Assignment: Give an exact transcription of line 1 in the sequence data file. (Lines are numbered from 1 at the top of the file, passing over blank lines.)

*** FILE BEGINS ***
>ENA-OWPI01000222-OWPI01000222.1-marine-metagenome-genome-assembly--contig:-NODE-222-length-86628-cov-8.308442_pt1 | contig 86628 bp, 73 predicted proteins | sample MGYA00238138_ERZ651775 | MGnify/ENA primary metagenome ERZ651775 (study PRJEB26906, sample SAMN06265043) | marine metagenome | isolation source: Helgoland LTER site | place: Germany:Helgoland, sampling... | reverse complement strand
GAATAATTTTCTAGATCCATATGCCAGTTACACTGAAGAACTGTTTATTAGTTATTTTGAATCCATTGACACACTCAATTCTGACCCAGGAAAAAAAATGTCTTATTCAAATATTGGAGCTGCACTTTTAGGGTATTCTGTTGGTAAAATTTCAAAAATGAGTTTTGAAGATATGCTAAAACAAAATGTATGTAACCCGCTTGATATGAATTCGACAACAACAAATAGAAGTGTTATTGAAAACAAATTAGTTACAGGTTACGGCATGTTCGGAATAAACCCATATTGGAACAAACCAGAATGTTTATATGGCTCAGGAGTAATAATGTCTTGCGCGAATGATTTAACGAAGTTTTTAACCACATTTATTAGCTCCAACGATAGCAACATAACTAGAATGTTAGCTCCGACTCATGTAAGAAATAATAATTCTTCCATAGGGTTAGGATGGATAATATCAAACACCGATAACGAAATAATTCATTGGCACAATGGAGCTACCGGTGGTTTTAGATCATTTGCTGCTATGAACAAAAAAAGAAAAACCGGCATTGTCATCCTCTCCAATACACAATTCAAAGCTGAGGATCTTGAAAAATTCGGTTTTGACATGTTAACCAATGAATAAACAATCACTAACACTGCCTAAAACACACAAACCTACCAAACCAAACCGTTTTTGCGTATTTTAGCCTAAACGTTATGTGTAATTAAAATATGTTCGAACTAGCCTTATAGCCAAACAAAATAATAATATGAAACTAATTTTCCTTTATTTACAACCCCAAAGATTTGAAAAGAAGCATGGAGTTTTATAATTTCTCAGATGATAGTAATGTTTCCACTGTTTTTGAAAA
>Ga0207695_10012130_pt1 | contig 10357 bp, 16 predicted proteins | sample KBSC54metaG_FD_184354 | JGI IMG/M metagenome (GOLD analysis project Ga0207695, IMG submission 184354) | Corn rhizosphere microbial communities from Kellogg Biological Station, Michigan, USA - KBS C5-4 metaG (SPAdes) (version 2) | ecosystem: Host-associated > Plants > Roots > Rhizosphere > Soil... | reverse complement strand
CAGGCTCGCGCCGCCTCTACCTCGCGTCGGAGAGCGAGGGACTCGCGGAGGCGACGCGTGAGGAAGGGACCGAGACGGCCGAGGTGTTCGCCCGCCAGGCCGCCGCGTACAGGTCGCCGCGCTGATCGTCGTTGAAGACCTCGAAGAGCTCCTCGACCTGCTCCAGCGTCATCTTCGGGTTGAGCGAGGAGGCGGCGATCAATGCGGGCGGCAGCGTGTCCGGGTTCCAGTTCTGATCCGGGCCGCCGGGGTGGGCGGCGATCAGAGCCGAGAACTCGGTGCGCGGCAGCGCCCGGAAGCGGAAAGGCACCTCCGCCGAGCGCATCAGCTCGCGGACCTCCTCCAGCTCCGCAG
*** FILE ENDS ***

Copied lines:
>ENA-OWPI01000222-OWPI01000222.1-marine-metagenome-genome-assembly--contig:-NODE-222-length-86628-cov-8.308442_pt1 | contig 86628 bp, 73 predicted proteins | sample MGYA00238138_ERZ651775 | MGnify/ENA primary metagenome ERZ651775 (study PRJEB26906, sample SAMN06265043) | marine metagenome | isolation source: Helgoland LTER site | place: Germany:Helgoland, sampling... | reverse complement strand